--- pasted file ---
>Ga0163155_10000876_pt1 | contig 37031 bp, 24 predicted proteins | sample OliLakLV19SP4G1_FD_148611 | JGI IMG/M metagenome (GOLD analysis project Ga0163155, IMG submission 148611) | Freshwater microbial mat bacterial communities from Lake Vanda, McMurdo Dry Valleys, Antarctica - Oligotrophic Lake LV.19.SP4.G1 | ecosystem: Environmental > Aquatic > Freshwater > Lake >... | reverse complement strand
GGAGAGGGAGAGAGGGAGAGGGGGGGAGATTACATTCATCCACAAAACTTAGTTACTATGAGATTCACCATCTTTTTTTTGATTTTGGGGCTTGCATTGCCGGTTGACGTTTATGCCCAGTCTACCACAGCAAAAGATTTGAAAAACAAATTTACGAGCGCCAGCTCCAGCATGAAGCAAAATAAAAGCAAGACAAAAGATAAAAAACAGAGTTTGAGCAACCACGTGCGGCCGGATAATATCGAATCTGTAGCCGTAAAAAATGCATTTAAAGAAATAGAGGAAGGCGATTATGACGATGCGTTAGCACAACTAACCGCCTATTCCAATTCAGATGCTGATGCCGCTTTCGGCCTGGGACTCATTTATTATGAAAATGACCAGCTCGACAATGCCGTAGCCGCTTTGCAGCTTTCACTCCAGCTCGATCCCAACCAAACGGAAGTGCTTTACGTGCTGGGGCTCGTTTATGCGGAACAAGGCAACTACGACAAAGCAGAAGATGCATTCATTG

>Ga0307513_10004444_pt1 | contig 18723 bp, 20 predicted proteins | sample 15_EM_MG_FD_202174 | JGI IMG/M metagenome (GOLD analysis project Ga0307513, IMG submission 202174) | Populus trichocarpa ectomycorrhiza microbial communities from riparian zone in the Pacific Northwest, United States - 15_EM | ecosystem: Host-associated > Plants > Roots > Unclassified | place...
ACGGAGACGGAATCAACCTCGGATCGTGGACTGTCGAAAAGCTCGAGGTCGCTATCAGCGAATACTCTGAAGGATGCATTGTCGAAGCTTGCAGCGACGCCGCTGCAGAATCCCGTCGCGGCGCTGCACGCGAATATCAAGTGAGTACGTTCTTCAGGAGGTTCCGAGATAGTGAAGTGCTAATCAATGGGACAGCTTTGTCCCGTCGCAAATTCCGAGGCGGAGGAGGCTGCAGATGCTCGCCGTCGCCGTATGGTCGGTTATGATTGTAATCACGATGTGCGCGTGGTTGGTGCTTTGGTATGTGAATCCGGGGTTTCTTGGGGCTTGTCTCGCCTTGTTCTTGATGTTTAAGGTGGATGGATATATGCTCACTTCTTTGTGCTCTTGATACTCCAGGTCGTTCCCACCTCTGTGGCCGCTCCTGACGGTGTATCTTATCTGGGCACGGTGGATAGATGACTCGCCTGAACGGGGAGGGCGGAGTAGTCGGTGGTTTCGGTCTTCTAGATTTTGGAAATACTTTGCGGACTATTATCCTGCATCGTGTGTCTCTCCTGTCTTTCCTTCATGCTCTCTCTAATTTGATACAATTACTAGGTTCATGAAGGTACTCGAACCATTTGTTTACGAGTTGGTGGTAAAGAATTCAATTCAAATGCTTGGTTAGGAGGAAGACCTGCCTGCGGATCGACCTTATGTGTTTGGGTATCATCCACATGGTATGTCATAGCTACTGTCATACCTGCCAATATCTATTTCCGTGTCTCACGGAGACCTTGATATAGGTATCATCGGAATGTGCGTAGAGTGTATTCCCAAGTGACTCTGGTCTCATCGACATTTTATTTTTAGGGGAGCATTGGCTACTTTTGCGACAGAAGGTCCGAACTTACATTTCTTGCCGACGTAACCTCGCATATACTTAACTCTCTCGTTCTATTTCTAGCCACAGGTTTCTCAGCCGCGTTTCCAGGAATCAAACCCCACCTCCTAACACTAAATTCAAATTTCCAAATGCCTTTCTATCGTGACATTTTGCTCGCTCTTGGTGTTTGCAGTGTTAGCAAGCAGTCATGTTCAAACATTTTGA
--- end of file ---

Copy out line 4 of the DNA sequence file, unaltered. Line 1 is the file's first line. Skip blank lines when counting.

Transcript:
ACGGAGACGGAATCAACCTCGGATCGTGGACTGTCGAAAAGCTCGAGGTCGCTATCAGCGAATACTCTGAAGGATGCATTGTCGAAGCTTGCAGCGACGCCGCTGCAGAATCCCGTCGCGGCGCTGCACGCGAATATCAAGTGAGTACGTTCTTCAGGAGGTTCCGAGATAGTGAAGTGCTAATCAATGGGACAGCTTTGTCCCGTCGCAAATTCCGAGGCGGAGGAGGCTGCAGATGCTCGCCGTCGCCGTATGGTCGGTTATGATTGTAATCACGATGTGCGCGTGGTTGGTGCTTTGGTATGTGAATCCGGGGTTTCTTGGGGCTTGTCTCGCCTTGTTCTTGATGTTTAAGGTGGATGGATATATGCTCACTTCTTTGTGCTCTTGATACTCCAGGTCGTTCCCACCTCTGTGGCCGCTCCTGACGGTGTATCTTATCTGGGCACGGTGGATAGATGACTCGCCTGAACGGGGAGGGCGGAGTAGTCGGTGGTTTCGGTCTTCTAGATTTTGGAAATACTTTGCGGACTATTATCCTGCATCGTGTGTCTCTCCTGTCTTTCCTTCATGCTCTCTCTAATTTGATACAATTACTAGGTTCATGAAGGTACTCGAACCATTTGTTTACGAGTTGGTGGTAAAGAATTCAATTCAAATGCTTGGTTAGGAGGAAGACCTGCCTGCGGATCGACCTTATGTGTTTGGGTATCATCCACATGGTATGTCATAGCTACTGTCATACCTGCCAATATCTATTTCCGTGTCTCACGGAGACCTTGATATAGGTATCATCGGAATGTGCGTAGAGTGTATTCCCAAGTGACTCTGGTCTCATCGACATTTTATTTTTAGGGGAGCATTGGCTACTTTTGCGACAGAAGGTCCGAACTTACATTTCTTGCCGACGTAACCTCGCATATACTTAACTCTCTCGTTCTATTTCTAGCCACAGGTTTCTCAGCCGCGTTTCCAGGAATCAAACCCCACCTCCTAACACTAAATTCAAATTTCCAAATGCCTTTCTATCGTGACATTTTGCTCGCTCTTGGTGTTTGCAGTGTTAGCAAGCAGTCATGTTCAAACATTTTGA